May 25, 2008

Collage filmmaker Craig Baldwin’s new movie, Mock Up on Mu, is a madcap hyper-meditation on magick and mind control that takes place in a hallucinogenic California spliced together, literally, from B-movies, self-help infomercials, UFO cable access shows, and aerospace promo films. Actually Mock Up on Mu is about a lot of things, too many probably, but the core story it tells—or rather, the story it allegorizes into a SciFi agitprop ADD fantasy—is one of the core narratives of the California spiritual underground: the almost operatic tale of JPL rocket scientist Jack Parsons.

A handsome and hedonistic occultist. Parson performed Crowleyian rituals with L. Ron Hubbard before the latter stole his girlfriend and crafted Dianetics. During his tenure as head of an OTO lodge in Pasadena in the late 1940s, Parsons also hooked up with the mysterious Cameron, a redheaded witch who went on, after Parsons’ mysterious death in a garage explosion, to nurture LA’s young Beat artists in the ways of the wyrd. Cameron upstaged Anais Nin in Kenneth Anger’s Inauguration of the Pleasure Dome and appeared, briefly but with enormous spookiness, in Curtis Harrington’s Night Tide, arguably the first “independent” Hollywood film. Both of these films are key texts in the rich tradition of homegrown California experimental film that Baldwin is very self-consciously sustaining, and both of course pop up in Mock Up on Mu‘s flip-book of sampled images.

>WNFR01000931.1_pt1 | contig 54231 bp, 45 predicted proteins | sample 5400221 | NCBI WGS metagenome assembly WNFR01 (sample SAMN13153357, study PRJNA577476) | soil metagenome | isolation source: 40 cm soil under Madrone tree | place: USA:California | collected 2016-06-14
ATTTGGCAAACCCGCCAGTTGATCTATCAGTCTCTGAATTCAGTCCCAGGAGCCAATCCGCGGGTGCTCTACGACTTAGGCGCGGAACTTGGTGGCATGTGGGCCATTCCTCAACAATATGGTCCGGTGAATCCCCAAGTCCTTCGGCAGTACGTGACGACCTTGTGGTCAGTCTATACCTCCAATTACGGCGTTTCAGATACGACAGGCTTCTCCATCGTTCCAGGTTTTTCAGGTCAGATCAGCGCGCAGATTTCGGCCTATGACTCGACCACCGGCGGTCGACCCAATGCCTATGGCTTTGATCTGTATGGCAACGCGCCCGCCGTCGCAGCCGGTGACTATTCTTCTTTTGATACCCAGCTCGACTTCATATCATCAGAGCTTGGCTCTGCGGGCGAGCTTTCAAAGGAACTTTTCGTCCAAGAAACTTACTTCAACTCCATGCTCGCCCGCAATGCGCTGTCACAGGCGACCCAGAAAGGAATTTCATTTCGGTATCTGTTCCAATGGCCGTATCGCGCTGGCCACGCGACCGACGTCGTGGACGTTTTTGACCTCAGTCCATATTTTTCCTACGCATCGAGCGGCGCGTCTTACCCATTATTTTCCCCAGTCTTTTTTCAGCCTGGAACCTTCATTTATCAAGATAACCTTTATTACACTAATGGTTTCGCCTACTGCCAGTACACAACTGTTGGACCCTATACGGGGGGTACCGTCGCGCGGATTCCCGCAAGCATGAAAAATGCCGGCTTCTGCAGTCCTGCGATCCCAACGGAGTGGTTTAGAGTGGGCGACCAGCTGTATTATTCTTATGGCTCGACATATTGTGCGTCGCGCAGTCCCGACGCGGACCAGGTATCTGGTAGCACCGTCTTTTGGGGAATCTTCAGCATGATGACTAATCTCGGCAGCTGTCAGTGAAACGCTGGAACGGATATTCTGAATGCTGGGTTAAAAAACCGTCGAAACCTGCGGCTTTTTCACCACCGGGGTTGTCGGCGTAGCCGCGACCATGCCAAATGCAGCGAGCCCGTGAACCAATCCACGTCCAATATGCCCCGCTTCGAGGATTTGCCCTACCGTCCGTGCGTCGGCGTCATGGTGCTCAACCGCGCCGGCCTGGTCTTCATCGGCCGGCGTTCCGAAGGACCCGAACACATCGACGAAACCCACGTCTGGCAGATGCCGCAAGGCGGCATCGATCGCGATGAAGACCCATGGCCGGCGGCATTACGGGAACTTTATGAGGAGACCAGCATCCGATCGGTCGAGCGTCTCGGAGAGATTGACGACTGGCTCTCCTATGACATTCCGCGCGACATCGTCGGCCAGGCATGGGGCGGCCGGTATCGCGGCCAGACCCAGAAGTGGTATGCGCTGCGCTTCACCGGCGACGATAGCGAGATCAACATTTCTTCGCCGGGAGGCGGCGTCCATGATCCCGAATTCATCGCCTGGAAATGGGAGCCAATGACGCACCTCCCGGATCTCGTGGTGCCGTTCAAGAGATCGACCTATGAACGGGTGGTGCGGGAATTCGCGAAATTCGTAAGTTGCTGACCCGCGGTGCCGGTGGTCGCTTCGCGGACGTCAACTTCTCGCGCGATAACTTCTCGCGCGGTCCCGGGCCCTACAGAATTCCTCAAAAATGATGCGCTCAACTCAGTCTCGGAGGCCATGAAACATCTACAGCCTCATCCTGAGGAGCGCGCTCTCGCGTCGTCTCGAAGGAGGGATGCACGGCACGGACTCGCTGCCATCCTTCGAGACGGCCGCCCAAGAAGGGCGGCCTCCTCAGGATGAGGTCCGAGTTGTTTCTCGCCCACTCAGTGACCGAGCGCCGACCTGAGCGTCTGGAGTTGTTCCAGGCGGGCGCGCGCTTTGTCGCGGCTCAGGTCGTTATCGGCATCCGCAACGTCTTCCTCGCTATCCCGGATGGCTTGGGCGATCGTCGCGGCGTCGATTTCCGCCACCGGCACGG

One of the key elements of California’s  underground aesthetic is assemblage, a post-surrealist collage consciousness that shapes West Coast sculpture (Wallace Berman, George Herms), art (Jess, Helen Adams), film (Larry Jordan) and poetry (Robert Duncan). (I wrote at some length about this tradition here.) Baldwin’s earliest films, like the superb Tribulation 99, were also collage films whose individual elements were painstakingly gathered and even more obsessively recombined from the thousands of reels Baldwin stores in a moldering basement cave in San Francisco’s Mission district. In his more recent films, including Spectres of the Spectrum (which features a cameo from yours truly) and the intellectual property liberation manifesto Sonic Outlaws, Baldwin blends live action with his celluloid patchworks. Mu deepens this development, with actors playing—with varying degrees of success—freely-invented versions of Parsons, Hubbard, Cameron, and Crowley, as well as a craven aerospace defence contractor named Lockheed Martin, played with slithering conviction by activist/actor Stoney Burke.

As a dedicated scrambler of fact and fiction, Baldwin makes no attempt to retell the actual history of Parsons, but instead weaves a SciFi plot that features a moon-based Hubbard sending Cameron on a mission to seduce Parsons and Martin. The resulting combo of live action and assemblage creates what Baldwin calls a “collage narrative,” a phrase he admits is oxymoronic, or “possibly just moronic.”